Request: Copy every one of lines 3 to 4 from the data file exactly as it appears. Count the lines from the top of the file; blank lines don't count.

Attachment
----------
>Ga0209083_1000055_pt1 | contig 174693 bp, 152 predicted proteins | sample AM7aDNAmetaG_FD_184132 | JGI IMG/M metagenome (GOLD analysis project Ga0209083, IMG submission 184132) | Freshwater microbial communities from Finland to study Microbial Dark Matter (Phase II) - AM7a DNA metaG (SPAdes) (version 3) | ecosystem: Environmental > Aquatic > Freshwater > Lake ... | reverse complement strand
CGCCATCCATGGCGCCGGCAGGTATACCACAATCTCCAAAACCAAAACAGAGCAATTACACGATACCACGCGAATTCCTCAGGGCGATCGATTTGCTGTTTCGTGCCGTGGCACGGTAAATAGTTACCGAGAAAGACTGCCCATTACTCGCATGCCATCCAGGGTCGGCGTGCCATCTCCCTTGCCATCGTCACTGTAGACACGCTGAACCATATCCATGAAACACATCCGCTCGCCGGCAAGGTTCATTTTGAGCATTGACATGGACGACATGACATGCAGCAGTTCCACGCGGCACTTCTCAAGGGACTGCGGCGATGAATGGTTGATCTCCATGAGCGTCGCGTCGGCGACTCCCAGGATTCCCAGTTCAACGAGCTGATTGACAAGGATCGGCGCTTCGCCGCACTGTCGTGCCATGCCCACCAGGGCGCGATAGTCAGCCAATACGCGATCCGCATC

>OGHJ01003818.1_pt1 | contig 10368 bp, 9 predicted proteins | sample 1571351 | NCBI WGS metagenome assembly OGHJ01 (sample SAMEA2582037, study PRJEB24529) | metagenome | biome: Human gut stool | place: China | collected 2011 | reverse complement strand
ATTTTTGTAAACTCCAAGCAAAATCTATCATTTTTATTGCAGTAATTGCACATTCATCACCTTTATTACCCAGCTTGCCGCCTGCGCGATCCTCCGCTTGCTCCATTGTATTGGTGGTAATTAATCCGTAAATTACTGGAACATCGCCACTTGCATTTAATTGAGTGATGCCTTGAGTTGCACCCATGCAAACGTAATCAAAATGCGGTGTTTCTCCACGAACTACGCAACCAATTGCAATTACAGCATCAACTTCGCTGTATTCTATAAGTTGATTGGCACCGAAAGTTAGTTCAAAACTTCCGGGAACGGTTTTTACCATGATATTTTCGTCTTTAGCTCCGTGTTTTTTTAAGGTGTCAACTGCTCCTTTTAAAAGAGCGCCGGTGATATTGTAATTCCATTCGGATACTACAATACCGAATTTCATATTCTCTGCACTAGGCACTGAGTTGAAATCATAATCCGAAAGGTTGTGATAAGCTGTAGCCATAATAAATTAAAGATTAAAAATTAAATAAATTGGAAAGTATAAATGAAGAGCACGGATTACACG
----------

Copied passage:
>OGHJ01003818.1_pt1 | contig 10368 bp, 9 predicted proteins | sample 1571351 | NCBI WGS metagenome assembly OGHJ01 (sample SAMEA2582037, study PRJEB24529) | metagenome | biome: Human gut stool | place: China | collected 2011 | reverse complement strand
ATTTTTGTAAACTCCAAGCAAAATCTATCATTTTTATTGCAGTAATTGCACATTCATCACCTTTATTACCCAGCTTGCCGCCTGCGCGATCCTCCGCTTGCTCCATTGTATTGGTGGTAATTAATCCGTAAATTACTGGAACATCGCCACTTGCATTTAATTGAGTGATGCCTTGAGTTGCACCCATGCAAACGTAATCAAAATGCGGTGTTTCTCCACGAACTACGCAACCAATTGCAATTACAGCATCAACTTCGCTGTATTCTATAAGTTGATTGGCACCGAAAGTTAGTTCAAAACTTCCGGGAACGGTTTTTACCATGATATTTTCGTCTTTAGCTCCGTGTTTTTTTAAGGTGTCAACTGCTCCTTTTAAAAGAGCGCCGGTGATATTGTAATTCCATTCGGATACTACAATACCGAATTTCATATTCTCTGCACTAGGCACTGAGTTGAAATCATAATCCGAAAGGTTGTGATAAGCTGTAGCCATAATAAATTAAAGATTAAAAATTAAATAAATTGGAAAGTATAAATGAAGAGCACGGATTACACG